Coastal Textures

Coastal Textures of Rye Bay, the weather beaten and rusted Groynes and the paint peeling from the bleached wood of beached boats on the beach at Hastings, Rye Harbour and Dungeness

Rye Bay covers an area of 91 square kilometres in eastern East Sussex. It follows the valleys of the Rother, Tillingham and Brede rivers from the Cinque Port towns of Rye and Winchelsea. To the the west of the bay is the historic coastal town of Hastings and Fairlight cliffs, to the east is Romney Marsh and Dungeness. The beach along this stretch of the coast is mainly shingle (apart from Camber sands) and characterised by the rows of timber groynes that hold back the pebbles. Pounded by the waves and the action of the shingle these splintered, faded and rust stained groynes almost develop into individual sculptures.

The rocks at Rock-a-nore in Hastings date from the Early Cretaceous period, between 132-147 million years ago. During this time, Hastings would have formed part of an extensive river delta system, comprising of many rivers and streams. As such, the sediments found today represent the layers deposited in the rivers and lakes at this time. Hastings is one of the only places outside the Isle of Wight, where Dinosaur bones can be found

Rock Dog

RX Registered Fishing Boats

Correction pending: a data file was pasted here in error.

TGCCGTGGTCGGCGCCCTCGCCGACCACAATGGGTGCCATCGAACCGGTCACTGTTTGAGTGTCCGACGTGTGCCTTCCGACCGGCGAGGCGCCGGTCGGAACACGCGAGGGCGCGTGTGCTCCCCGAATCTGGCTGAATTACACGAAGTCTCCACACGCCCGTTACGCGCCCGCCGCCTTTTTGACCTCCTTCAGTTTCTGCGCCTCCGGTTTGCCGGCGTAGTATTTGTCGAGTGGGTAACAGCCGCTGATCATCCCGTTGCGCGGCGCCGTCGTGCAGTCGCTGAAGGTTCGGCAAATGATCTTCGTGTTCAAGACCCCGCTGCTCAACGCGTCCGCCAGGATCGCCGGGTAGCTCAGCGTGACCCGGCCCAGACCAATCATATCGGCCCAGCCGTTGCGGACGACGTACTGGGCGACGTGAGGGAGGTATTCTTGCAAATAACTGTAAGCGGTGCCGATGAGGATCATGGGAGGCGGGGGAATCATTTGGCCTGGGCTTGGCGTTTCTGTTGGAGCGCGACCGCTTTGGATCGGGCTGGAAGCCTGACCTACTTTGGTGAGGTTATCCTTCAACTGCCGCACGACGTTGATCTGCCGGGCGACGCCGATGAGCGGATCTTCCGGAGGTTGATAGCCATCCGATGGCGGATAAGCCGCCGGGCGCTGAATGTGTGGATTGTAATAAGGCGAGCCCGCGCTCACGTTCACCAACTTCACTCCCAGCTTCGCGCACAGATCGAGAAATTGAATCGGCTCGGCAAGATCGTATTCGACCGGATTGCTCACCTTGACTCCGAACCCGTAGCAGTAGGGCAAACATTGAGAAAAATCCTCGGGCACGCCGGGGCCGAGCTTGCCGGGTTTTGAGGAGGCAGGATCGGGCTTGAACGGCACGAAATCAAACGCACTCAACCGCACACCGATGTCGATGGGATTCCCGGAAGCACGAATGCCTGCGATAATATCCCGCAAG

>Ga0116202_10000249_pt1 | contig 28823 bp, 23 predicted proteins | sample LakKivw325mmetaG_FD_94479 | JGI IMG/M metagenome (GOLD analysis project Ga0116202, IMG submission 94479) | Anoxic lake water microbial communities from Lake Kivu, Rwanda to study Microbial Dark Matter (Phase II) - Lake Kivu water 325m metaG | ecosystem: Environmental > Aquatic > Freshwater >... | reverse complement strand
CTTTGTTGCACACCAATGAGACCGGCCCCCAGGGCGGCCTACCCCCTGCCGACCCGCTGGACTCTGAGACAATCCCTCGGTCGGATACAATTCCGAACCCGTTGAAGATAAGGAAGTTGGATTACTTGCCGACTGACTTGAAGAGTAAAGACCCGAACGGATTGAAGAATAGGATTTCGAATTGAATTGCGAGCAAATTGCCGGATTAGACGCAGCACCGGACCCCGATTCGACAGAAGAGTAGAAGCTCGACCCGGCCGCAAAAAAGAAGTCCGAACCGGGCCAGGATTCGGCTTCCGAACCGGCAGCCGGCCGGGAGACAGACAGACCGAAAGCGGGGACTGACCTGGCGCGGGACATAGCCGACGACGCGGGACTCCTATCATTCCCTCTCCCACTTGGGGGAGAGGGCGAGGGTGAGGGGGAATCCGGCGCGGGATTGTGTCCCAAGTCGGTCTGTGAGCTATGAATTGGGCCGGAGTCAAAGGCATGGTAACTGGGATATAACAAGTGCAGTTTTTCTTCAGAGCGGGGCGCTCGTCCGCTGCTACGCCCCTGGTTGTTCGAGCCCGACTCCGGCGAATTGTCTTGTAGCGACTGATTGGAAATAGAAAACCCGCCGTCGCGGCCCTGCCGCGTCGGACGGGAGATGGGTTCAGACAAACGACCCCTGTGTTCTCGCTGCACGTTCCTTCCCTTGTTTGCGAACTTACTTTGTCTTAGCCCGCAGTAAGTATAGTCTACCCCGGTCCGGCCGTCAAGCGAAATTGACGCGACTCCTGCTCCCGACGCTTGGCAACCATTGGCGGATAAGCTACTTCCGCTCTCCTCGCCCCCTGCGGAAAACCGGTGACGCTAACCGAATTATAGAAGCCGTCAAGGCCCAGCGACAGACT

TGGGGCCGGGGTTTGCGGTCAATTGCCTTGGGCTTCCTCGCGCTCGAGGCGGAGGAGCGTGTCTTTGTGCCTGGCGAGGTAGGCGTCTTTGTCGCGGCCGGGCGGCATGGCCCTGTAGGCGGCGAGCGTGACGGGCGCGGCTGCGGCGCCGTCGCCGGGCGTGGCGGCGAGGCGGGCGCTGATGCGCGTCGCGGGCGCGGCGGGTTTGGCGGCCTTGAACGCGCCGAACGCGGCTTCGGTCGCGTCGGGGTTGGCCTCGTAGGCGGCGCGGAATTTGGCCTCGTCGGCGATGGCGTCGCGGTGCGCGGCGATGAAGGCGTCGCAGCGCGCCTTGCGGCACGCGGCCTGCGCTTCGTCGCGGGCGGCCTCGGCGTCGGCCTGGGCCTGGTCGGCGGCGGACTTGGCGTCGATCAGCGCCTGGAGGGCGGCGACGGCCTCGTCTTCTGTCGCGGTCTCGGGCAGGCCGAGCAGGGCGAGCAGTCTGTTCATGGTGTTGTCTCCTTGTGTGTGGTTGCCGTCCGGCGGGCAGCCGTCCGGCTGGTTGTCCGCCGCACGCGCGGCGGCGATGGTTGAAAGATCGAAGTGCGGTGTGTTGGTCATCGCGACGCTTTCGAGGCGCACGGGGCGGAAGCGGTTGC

Rye and Hastings still retain their small fishing fleet, daily catching the plaice and Dover sole that thrive in the shallow waters of Rye Bay and which can be bought fresh at the fish markets in Rye and behind the Stade in Hastings. The Fishing boat registration code RX is common to all the fishing boats in Rye Bay and can be found on the old boats drying or abandoned on the beach at Dungeness, Rye Harbour and Hastings. Hastings has the only beach launched fishing fleet in Europe.

FRAID KNOT – Limited edition giclée print by Colin Bailey Prints Available

Groynes on the coast of Rye Bay
In Britain, the southern half of the coastline is slowly sinking (on the east coast, at the rate of half a centimetre a year). This and the constant action of the wind and sea results in a rapidly eroding and moving coastline. The rocks that crumble from the cliffs at Fairlight are slowly ground down to shingle and sand which is moved along the coast through a process known as longshore drift to end up at Dungeness. To try an prevent the coastline shifting dramatically and protect the low lying Romney marsh and Pevensey from flooding, groynes, or breakwaters are placed along the coast. Lasting somewhere in the region of 50 years these are embedded in the shingle for most of their length and replaced on a cyclical basis as they succumb to the relentless action of the sea and shifting pebbles


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